Guest Grendel


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"This article and its sub sections are put together to dispell some of the persistent myths about the Messerschmitt 109 fighter. As the most ever built fighter which was the mainstay of German Luftwaffe and various other air forces, including Finnish, Spanish, Hungarian, Romanian air forces, the plane is also victim of intentional disinformation, many most persistent urban myths and just ignorance. Not having first hand information or poor understanding of the subject leads easily to absurd claims.


The attempt here is to look at the subject, Messerschmitt 109, through the eyes of the 109 pilots.


This article is primarily a collection of pilot quotes that relate to actual flying of the plane. The quotes are from interviews, articles and books. They are complemented with some additional bits about other topics. It is not a serious study - just bunch of pilot opinions that might be conflicting to each other. Pilot's comments are always "their facts". I do not guarantee 100% that the other materials are always completely correct. Errors may and most likely remain."




General comments on Me 109


Me 109 G:

"It was very advanced and equipped with new, more sophisticated technology. Nicknamed Gustav, the 109G was well armed, but not as light as the early E and F versions. Its more powerful engine meant higher power settings whose initial climb rate sent it soaring to 18700 feet in six minutes, but at low speed the plane was difficult to handle."

- Major Gunther Rall in April 1943. German fighter ace, NATO general, Commander of the German Air Force. 275 victories. Source: Gunther Rall, a memoir.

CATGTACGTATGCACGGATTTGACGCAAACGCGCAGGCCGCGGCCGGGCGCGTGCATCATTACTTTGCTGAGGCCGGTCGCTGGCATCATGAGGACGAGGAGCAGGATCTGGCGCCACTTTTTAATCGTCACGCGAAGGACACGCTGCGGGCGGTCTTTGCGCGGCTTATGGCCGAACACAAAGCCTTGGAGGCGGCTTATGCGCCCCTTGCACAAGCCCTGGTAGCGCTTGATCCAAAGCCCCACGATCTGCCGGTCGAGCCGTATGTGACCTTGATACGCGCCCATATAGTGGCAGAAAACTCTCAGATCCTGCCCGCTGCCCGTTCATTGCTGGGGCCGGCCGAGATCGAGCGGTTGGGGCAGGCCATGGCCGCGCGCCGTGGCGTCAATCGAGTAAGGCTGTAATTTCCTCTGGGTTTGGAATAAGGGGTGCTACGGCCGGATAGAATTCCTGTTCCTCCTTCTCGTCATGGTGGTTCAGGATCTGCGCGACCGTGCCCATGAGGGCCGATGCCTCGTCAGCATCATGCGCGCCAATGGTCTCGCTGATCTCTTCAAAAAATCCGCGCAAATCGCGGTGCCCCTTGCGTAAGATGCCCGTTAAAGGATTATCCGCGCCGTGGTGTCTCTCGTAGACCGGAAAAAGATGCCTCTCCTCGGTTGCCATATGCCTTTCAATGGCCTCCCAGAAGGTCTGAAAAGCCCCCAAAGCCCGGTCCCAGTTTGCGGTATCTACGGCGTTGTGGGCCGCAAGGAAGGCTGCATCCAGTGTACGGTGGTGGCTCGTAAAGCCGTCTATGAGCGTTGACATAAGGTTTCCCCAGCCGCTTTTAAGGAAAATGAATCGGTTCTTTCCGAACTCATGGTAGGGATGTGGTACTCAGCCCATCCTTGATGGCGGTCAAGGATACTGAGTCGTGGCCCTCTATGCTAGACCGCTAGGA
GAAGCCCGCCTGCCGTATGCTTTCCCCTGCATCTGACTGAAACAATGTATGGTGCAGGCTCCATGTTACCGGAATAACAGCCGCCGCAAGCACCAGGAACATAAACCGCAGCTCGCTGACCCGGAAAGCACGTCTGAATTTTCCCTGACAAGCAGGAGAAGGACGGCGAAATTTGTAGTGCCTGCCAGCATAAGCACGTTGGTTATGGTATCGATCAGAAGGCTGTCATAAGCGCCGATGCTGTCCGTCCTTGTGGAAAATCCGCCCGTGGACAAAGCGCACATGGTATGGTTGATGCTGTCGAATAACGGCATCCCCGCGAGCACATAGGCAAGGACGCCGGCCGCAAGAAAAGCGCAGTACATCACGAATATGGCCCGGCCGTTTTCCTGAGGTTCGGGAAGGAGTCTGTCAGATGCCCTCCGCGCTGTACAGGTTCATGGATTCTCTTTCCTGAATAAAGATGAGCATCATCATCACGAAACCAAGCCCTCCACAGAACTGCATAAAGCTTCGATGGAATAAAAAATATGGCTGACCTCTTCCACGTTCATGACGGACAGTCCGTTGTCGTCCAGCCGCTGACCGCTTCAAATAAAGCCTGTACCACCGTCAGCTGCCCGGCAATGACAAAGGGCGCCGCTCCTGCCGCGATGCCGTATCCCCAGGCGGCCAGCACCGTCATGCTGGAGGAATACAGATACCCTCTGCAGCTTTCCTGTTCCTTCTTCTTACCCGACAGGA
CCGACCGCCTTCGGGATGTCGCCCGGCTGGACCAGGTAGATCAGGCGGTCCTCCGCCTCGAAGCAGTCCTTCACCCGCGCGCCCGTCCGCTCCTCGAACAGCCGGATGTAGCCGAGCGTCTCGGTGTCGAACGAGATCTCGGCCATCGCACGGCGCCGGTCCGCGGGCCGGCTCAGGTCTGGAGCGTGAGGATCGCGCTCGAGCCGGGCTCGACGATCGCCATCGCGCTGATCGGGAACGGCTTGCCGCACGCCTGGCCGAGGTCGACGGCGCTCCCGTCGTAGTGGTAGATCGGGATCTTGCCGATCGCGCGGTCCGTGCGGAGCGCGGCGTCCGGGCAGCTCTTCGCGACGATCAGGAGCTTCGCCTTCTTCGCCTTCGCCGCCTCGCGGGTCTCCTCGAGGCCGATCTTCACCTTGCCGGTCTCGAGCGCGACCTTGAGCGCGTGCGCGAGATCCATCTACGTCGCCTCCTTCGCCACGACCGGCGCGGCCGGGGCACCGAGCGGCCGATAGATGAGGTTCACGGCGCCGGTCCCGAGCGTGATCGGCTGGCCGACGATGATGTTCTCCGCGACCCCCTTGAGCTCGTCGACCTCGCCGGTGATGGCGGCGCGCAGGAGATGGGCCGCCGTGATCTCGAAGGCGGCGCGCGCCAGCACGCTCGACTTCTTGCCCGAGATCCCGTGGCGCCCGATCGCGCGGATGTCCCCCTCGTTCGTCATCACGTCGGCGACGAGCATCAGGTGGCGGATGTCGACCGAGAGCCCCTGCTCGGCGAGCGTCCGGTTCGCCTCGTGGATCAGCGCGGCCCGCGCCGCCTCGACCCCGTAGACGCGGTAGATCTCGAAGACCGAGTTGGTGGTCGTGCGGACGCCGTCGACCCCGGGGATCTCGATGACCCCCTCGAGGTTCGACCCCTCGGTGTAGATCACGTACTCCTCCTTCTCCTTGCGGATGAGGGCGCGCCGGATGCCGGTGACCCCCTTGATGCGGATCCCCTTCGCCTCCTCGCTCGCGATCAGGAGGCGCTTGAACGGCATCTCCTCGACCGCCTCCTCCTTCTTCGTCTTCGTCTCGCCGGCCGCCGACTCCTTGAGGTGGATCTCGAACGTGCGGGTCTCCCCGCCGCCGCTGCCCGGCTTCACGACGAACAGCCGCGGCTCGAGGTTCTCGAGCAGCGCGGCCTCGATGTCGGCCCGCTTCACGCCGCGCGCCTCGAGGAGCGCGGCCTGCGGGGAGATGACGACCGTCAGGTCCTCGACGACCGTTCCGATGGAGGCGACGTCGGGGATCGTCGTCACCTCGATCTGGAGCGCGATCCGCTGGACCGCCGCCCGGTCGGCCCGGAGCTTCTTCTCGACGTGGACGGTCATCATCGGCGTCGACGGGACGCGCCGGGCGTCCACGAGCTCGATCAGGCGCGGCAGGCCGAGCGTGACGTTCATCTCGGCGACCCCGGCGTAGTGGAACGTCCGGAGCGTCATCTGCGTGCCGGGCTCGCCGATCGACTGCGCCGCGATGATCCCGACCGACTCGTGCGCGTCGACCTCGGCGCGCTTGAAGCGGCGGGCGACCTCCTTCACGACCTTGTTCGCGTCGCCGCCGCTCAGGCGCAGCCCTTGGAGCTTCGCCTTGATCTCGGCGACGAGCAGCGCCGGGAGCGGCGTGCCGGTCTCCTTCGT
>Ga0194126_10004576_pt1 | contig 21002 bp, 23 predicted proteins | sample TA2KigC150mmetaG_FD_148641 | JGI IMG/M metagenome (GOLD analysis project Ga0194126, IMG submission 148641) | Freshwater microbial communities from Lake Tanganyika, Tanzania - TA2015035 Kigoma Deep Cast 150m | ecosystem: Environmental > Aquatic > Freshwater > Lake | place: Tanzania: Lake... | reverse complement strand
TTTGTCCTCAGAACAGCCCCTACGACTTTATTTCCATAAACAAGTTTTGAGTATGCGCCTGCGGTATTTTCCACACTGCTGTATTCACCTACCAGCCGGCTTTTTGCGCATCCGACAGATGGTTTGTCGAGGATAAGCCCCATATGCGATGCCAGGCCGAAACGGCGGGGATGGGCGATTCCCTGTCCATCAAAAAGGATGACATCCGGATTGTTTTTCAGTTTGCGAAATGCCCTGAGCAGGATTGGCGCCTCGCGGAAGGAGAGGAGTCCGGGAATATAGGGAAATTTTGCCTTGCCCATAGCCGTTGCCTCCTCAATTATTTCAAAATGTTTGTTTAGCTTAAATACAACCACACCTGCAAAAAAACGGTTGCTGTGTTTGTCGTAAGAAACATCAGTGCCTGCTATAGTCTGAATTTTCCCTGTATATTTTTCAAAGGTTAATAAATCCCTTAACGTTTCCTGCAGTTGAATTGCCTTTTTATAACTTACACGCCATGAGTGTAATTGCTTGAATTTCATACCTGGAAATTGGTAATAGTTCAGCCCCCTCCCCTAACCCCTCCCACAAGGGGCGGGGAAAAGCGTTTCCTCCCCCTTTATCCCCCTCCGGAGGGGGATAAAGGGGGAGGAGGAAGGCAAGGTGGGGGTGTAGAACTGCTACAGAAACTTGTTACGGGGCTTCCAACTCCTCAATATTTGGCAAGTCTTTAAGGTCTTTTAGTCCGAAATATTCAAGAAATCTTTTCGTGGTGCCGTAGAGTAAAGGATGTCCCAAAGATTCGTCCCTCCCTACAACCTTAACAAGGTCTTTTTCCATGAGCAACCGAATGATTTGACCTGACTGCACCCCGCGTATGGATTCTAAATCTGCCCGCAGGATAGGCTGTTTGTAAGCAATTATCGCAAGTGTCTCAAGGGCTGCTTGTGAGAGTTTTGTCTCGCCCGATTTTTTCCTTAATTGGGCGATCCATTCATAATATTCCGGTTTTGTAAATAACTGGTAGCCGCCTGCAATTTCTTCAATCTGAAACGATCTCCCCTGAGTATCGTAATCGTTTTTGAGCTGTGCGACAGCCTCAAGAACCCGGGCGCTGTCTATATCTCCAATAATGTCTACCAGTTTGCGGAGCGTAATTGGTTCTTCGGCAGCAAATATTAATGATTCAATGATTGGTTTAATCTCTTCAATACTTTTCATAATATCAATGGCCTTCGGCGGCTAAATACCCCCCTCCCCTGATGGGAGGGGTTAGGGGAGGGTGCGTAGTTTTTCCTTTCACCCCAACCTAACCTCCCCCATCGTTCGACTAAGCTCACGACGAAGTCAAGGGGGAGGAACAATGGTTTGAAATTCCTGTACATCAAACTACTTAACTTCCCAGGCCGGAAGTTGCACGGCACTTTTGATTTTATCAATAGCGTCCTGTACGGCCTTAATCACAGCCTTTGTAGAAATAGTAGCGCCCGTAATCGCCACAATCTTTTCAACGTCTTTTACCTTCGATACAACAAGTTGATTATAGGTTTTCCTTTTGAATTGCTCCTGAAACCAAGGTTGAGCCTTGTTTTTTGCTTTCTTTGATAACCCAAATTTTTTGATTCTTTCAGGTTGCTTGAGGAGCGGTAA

Me 109 G:

"Comparing the Curtiss and the Messerschmitt (109 G), which one was the more pleasant to fly ?

Well, both were pleasant each in their own way. The Curtiss was as if in your control all the time. More speed would have been necessary. The Messerschmitt had speed, she climbed well and was well-armed. That was it. Both types were good aircraft in their age."

- Kyösti Karhila, Finnish fighter ace. 32 victories. Source: Interview by Finnish Virtual Pilots Association.


Me 109 G-6:

Me109 had good performance values for its time, the weapons (1 x 20 mm + 2 x 13 mm) were accurate and effective. The option for 3x20mm cannons was well suited against IL-2s. I didn't regard the swerving during take-offs as anything special. In my opinion, the accidents were caused by poor training.

- Martti Uottinen, Finnish war bomber pilot, post war fighter pilot. Source: Hannu Valtonen, "Me 109 ja Saksan sotatalous" (Messerschmitt Bf 109 and the German war economy), ISBN 951-95688-7-5.


Landing the 109


Me 109 E-4:

"I established a speed of 200 kmh to enter the downwind leg, 150 at the end of the downwind, a curving final approach aiming to reduce speed to 130 kmh halfway around, 120 kmh with 30 degreed to go to the centreline and a threshold speed of 110 kmh with a dribble of power to stabilise the rate of speed decay.

Compare this with Black 6 (109 G) where I aimed to be at 200 kmh at the end of the downwind leg and not less than 165 kmh at the threshold."

- Charlie Brown, RAF Flying Instructor, test flight of restored Me 109 E-4 WN 3579. Source: Warbirds Journal issue 50.